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The Effect of Cinnamon on HbA1c Among Adolescents With Type I Diabetes

This study has been completed.
Sponsor:
ClinicalTrials.gov Identifier:
NCT00371800
First Posted: September 4, 2006
Last Update Posted: September 4, 2006
The safety and scientific validity of this study is the responsibility of the study sponsor and investigators. Listing a study does not mean it has been evaluated by the U.S. Federal Government. Read our disclaimer for details.
Collaborator:
Dartmouth College
Information provided by:
Dartmouth-Hitchcock Medical Center
  Purpose
the purpose of this study is to determine if cinnamon improves glucose control among adolescents with type 1 diabetes mellitus.

Condition Intervention Phase
Type 1 Diabetes Mellitus Drug: cinnamon Phase 2 Phase 3

Study Type: Interventional
Study Design: Allocation: Randomized
Intervention Model: Parallel Assignment
Masking: Double
Primary Purpose: Treatment
Official Title: The Effect of Cinnamon on HbA1c Among Adolescents With Type I Diabetes

Resource links provided by NLM:


Further study details as provided by Dartmouth-Hitchcock Medical Center:

Primary Outcome Measures:
  • HbA1c

Secondary Outcome Measures:
  • Total Daily Insulin
  • Carbohydrate/insulin dose
  • Hypoglycemic events
  • Compliance

Estimated Enrollment: 72
Study Start Date: October 2005
Estimated Study Completion Date: May 2006
Detailed Description:

Widespread achievement of glucose control remains an elusive goal for adolescents with Type 1 diabetes. Previous research has suggested that cinnamon may be effective at improving glucose control in type 2 diabetes. To date, no research has investigated the effect of cinnamon on type 1 diabetics. If the addition of a simple, natural, pill to a standard insulin regimen can significantly improve glucose control, the clinical implications would be substantial.

Comparison: Using a prospective, double-blind, placebo-controlled design, 72 adolescent type I diabetics were treated with cinnamon (1 gram/day) or an equivalent appearing placebo for 90 days. HbA1c, total daily insulin intake, and adverse events were recorded and compared between groups.

  Eligibility

Information from the National Library of Medicine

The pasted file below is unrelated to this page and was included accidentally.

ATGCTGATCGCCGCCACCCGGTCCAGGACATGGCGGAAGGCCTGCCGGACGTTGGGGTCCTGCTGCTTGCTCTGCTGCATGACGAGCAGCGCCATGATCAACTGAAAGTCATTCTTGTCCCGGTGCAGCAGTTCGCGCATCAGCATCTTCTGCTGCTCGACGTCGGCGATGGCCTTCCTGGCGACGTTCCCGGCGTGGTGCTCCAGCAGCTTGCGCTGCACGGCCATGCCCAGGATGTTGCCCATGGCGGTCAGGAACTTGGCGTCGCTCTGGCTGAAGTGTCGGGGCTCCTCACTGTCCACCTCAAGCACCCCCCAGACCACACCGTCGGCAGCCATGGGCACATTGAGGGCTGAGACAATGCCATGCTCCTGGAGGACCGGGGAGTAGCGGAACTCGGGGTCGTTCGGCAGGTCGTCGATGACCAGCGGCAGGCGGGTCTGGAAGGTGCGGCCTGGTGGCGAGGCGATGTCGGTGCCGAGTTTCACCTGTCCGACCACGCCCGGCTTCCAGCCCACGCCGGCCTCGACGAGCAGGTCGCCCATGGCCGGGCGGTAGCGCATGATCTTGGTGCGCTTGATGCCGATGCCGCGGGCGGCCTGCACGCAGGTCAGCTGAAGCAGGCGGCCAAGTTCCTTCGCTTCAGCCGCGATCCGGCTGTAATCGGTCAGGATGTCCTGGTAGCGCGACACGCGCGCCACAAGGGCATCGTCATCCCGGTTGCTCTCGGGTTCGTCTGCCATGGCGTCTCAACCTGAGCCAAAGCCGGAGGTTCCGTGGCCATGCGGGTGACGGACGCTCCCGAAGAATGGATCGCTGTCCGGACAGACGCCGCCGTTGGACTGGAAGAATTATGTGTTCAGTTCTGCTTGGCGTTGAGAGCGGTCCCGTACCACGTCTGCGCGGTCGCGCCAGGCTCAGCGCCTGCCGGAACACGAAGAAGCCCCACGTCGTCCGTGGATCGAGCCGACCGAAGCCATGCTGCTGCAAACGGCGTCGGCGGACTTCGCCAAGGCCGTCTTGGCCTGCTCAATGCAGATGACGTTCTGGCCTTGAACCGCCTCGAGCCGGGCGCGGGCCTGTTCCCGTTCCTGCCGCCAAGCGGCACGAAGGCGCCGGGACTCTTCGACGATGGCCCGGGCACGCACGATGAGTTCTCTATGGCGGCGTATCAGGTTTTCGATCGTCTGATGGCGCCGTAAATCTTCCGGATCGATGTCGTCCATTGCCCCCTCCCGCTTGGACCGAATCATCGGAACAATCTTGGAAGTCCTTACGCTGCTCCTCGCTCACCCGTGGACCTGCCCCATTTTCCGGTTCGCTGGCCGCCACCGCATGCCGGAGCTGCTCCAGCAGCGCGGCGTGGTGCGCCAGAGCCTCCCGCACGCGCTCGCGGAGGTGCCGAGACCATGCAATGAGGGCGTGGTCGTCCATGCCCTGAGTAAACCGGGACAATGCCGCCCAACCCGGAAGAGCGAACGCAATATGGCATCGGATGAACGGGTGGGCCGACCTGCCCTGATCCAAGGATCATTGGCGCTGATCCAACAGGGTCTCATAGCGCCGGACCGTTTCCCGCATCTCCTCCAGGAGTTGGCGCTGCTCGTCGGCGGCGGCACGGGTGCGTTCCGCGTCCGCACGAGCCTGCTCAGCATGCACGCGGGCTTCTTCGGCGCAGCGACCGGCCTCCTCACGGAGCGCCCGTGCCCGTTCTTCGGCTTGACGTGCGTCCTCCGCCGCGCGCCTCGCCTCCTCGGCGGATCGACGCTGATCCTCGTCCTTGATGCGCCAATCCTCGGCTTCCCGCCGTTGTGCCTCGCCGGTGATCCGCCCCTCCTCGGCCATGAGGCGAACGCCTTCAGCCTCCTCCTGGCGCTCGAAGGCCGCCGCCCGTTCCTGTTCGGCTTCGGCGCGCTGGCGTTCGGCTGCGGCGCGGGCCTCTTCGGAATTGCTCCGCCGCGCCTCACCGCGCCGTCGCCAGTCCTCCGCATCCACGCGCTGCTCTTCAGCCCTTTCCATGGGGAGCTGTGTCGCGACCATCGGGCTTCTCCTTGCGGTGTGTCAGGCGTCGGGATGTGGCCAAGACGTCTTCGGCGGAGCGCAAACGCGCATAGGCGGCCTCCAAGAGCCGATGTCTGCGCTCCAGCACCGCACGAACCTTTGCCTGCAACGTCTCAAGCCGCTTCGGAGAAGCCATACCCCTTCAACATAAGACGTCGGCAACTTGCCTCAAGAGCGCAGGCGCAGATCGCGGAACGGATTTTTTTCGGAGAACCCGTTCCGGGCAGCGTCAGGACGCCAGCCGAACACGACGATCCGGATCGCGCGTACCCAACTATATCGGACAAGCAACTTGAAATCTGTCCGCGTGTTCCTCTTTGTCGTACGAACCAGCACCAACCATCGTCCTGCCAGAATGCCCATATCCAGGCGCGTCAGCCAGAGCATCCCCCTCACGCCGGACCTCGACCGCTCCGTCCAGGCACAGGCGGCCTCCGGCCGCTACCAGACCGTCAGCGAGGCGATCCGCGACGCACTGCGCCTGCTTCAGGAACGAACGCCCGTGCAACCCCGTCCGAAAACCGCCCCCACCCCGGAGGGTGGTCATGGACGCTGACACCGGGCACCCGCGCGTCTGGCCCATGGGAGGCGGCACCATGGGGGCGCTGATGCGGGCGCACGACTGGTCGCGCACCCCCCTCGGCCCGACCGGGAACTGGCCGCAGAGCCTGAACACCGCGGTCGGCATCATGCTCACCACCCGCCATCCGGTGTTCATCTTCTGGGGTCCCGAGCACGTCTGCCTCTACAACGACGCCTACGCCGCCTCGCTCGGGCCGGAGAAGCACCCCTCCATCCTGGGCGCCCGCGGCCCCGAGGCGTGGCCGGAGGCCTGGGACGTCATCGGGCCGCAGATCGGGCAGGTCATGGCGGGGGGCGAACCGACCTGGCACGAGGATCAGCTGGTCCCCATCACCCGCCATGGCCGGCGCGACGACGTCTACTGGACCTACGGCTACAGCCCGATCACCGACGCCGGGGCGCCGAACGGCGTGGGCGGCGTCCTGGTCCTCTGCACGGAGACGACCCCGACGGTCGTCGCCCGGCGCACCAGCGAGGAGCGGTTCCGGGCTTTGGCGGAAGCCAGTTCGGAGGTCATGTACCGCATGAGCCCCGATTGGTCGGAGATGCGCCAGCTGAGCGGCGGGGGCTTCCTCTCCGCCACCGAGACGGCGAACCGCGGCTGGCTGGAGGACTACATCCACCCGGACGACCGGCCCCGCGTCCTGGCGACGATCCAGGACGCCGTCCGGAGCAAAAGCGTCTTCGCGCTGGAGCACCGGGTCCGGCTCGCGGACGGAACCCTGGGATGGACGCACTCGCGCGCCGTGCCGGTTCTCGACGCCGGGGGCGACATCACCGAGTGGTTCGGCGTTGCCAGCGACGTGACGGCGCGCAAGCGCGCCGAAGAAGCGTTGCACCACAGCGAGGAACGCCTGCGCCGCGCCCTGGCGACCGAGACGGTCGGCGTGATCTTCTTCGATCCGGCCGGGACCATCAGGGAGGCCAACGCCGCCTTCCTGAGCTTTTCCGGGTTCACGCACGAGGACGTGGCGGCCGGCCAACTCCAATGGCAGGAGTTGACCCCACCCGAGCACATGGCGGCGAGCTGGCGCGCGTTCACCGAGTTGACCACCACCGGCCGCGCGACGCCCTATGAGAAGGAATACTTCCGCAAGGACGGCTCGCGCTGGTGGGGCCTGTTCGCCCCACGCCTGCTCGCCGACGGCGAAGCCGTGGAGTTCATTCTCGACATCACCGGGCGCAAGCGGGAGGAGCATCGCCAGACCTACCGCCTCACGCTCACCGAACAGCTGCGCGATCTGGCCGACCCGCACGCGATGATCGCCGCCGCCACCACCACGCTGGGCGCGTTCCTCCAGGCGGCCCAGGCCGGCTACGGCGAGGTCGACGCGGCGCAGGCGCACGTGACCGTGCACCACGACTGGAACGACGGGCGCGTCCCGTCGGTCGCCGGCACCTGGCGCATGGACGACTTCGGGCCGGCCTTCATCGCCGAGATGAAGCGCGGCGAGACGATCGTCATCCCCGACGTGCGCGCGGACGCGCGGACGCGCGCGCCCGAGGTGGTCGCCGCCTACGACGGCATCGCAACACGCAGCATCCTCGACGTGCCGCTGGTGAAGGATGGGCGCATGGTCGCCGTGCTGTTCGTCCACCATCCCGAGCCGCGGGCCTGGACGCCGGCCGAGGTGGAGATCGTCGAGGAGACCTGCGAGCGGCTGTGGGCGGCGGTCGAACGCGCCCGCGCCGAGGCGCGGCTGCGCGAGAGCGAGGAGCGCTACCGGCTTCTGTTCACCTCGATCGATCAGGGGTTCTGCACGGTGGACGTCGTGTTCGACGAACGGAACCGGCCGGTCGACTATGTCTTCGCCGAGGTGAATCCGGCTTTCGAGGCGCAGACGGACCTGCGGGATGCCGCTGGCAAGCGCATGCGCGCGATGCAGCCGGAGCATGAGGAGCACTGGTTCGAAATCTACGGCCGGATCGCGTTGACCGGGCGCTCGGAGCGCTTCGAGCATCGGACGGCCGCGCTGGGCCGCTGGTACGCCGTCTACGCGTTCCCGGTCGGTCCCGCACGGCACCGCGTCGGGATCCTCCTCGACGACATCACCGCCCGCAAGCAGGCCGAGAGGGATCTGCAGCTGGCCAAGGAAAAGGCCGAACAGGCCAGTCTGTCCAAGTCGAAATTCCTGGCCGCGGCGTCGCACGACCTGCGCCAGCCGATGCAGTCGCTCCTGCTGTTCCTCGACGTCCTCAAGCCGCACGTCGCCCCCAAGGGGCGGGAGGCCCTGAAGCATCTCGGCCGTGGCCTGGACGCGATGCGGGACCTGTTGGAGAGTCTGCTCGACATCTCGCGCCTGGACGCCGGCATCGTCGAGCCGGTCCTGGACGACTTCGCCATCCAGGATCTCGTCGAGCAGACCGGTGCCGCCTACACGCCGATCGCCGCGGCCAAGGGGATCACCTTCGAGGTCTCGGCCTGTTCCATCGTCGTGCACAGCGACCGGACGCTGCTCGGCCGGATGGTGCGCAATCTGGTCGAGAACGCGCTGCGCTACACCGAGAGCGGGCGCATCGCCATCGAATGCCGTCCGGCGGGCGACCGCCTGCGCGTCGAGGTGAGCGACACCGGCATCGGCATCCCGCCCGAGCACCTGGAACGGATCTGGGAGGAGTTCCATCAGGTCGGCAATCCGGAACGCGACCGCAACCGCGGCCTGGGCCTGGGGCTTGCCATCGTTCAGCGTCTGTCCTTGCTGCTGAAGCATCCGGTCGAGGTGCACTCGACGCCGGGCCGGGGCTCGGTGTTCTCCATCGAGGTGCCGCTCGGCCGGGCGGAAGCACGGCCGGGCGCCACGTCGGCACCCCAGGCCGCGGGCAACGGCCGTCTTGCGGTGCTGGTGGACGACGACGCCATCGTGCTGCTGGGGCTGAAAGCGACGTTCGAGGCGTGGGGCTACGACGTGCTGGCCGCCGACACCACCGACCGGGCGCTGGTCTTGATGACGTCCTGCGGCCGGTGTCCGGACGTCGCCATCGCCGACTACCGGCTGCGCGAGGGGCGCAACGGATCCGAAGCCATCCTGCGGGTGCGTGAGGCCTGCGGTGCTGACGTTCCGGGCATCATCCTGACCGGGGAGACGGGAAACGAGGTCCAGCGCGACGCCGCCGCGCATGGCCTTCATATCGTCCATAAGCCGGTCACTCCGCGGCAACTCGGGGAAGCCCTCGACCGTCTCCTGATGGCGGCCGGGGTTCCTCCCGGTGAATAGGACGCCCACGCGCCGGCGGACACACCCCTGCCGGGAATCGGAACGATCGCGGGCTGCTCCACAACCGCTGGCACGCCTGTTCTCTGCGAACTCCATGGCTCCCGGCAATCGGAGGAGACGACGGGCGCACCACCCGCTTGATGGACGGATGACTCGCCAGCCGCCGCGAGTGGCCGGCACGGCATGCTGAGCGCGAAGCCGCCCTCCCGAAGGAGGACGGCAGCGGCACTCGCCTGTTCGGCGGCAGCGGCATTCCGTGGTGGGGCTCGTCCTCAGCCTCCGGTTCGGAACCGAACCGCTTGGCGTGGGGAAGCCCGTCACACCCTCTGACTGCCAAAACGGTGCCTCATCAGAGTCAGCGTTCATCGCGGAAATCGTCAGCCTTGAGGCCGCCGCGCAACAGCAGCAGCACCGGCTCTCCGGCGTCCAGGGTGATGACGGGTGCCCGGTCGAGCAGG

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Ages Eligible for Study:   13 Years to 18 Years   (Child, Adult)
Sexes Eligible for Study:   All
Accepts Healthy Volunteers:   No
Criteria

Inclusion Criteria:

  1. Diagnosis of Type 1 diabetes for > 18 months prior to enrollment,
  2. Age 13-18 years at the time of enrollment
  3. Presenting to the clinic for routine care,
  4. No hospital admissions for medical or psychiatric reasons in the 12 months prior to enrollment,
  5. Accessible by phone,
  6. Not pregnant.

Exclusion Criteria:

(1) Pregnant

  Contacts and Locations
Information from the National Library of Medicine

To learn more about this study, you or your doctor may contact the study research staff using the contact information provided by the sponsor.

Please refer to this study by its ClinicalTrials.gov identifier (NCT number): NCT00371800


Locations
United States, New Hampshire
Dartmouth-Hitchcock Medical Center
Lebanon, New Hampshire, United States, 03756
Sponsors and Collaborators
Dartmouth-Hitchcock Medical Center
Dartmouth College
Investigators
Principal Investigator: Samuel J Casella, MD Dartmouth-Hitchcock Medical Center
  More Information

ClinicalTrials.gov Identifier: NCT00371800     History of Changes
Other Study ID Numbers: 17648
First Submitted: August 31, 2006
First Posted: September 4, 2006
Last Update Posted: September 4, 2006
Last Verified: August 2006

Keywords provided by Dartmouth-Hitchcock Medical Center:
Cinnamon
Type 1 Diabetes
Adolescent
HbA1c

Additional relevant MeSH terms:
Diabetes Mellitus
Diabetes Mellitus, Type 1
Glucose Metabolism Disorders
Metabolic Diseases
Endocrine System Diseases
Autoimmune Diseases
Immune System Diseases